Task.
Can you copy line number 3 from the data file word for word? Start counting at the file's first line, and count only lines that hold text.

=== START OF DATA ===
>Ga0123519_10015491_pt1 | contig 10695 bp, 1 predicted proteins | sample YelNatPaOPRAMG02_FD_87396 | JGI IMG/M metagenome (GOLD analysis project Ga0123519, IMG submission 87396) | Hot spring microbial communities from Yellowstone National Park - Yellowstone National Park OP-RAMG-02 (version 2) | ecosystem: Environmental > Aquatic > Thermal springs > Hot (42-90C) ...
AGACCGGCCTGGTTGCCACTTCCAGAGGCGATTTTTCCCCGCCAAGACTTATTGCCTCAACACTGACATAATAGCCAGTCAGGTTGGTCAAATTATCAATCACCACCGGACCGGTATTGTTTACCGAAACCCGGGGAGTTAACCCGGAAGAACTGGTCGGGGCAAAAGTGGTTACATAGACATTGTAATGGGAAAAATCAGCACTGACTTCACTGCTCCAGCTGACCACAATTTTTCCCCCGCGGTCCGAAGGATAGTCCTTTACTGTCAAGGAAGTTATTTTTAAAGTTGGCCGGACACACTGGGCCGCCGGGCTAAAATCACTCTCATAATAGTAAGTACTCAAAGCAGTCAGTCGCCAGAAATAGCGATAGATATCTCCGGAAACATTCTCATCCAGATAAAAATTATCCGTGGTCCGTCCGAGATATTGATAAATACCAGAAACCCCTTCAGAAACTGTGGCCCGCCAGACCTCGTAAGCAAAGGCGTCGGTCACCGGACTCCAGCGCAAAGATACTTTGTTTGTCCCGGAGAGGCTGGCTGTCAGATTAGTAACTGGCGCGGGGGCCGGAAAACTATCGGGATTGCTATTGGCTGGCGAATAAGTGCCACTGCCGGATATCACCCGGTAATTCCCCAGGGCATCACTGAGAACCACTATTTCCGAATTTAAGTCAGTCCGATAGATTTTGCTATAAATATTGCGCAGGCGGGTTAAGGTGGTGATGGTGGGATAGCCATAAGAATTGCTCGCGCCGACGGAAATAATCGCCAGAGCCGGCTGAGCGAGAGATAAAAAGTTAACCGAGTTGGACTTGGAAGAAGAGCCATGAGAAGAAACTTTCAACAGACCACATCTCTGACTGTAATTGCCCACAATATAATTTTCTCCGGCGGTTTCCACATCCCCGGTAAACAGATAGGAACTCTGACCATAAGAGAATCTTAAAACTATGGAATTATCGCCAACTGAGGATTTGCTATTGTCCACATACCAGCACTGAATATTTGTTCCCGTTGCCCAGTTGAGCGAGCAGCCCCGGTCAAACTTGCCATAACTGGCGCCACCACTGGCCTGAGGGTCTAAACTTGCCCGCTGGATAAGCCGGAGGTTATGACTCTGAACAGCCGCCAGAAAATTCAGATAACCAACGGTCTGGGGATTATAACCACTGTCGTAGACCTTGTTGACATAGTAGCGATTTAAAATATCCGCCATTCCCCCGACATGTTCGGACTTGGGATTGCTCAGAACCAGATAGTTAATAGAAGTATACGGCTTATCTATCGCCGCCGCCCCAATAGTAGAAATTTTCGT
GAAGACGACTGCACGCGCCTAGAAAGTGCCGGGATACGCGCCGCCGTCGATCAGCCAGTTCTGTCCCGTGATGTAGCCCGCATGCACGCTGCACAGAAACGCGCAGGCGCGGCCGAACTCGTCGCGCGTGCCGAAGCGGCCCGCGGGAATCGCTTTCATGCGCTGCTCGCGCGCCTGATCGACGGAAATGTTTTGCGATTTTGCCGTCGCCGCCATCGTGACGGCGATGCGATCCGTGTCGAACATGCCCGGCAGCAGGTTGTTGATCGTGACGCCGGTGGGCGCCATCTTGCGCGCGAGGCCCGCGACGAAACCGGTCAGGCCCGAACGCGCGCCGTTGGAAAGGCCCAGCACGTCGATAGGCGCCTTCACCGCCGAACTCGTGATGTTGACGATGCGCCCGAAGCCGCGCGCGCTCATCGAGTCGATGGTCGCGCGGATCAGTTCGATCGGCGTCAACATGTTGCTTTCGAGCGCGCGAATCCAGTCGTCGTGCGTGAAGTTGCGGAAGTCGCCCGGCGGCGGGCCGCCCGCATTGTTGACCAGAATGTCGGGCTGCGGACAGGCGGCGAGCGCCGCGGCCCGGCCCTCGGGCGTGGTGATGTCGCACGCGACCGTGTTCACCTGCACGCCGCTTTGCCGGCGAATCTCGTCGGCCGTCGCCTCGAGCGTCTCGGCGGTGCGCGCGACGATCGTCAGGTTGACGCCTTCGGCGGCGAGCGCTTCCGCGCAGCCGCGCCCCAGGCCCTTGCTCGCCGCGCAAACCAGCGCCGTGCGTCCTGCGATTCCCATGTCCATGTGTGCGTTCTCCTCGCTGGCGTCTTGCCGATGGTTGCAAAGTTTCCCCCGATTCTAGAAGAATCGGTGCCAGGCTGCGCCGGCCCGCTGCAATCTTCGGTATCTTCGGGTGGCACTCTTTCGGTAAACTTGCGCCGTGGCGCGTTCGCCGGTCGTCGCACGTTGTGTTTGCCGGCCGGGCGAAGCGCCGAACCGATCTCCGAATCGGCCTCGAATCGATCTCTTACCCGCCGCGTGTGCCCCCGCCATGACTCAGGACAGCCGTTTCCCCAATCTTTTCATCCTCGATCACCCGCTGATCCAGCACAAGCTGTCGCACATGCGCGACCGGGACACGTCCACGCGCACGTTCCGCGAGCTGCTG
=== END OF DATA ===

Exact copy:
GAAGACGACTGCACGCGCCTAGAAAGTGCCGGGATACGCGCCGCCGTCGATCAGCCAGTTCTGTCCCGTGATGTAGCCCGCATGCACGCTGCACAGAAACGCGCAGGCGCGGCCGAACTCGTCGCGCGTGCCGAAGCGGCCCGCGGGAATCGCTTTCATGCGCTGCTCGCGCGCCTGATCGACGGAAATGTTTTGCGATTTTGCCGTCGCCGCCATCGTGACGGCGATGCGATCCGTGTCGAACATGCCCGGCAGCAGGTTGTTGATCGTGACGCCGGTGGGCGCCATCTTGCGCGCGAGGCCCGCGACGAAACCGGTCAGGCCCGAACGCGCGCCGTTGGAAAGGCCCAGCACGTCGATAGGCGCCTTCACCGCCGAACTCGTGATGTTGACGATGCGCCCGAAGCCGCGCGCGCTCATCGAGTCGATGGTCGCGCGGATCAGTTCGATCGGCGTCAACATGTTGCTTTCGAGCGCGCGAATCCAGTCGTCGTGCGTGAAGTTGCGGAAGTCGCCCGGCGGCGGGCCGCCCGCATTGTTGACCAGAATGTCGGGCTGCGGACAGGCGGCGAGCGCCGCGGCCCGGCCCTCGGGCGTGGTGATGTCGCACGCGACCGTGTTCACCTGCACGCCGCTTTGCCGGCGAATCTCGTCGGCCGTCGCCTCGAGCGTCTCGGCGGTGCGCGCGACGATCGTCAGGTTGACGCCTTCGGCGGCGAGCGCTTCCGCGCAGCCGCGCCCCAGGCCCTTGCTCGCCGCGCAAACCAGCGCCGTGCGTCCTGCGATTCCCATGTCCATGTGTGCGTTCTCCTCGCTGGCGTCTTGCCGATGGTTGCAAAGTTTCCCCCGATTCTAGAAGAATCGGTGCCAGGCTGCGCCGGCCCGCTGCAATCTTCGGTATCTTCGGGTGGCACTCTTTCGGTAAACTTGCGCCGTGGCGCGTTCGCCGGTCGTCGCACGTTGTGTTTGCCGGCCGGGCGAAGCGCCGAACCGATCTCCGAATCGGCCTCGAATCGATCTCTTACCCGCCGCGTGTGCCCCCGCCATGACTCAGGACAGCCGTTTCCCCAATCTTTTCATCCTCGATCACCCGCTGATCCAGCACAAGCTGTCGCACATGCGCGACCGGGACACGTCCACGCGCACGTTCCGCGAGCTGCTG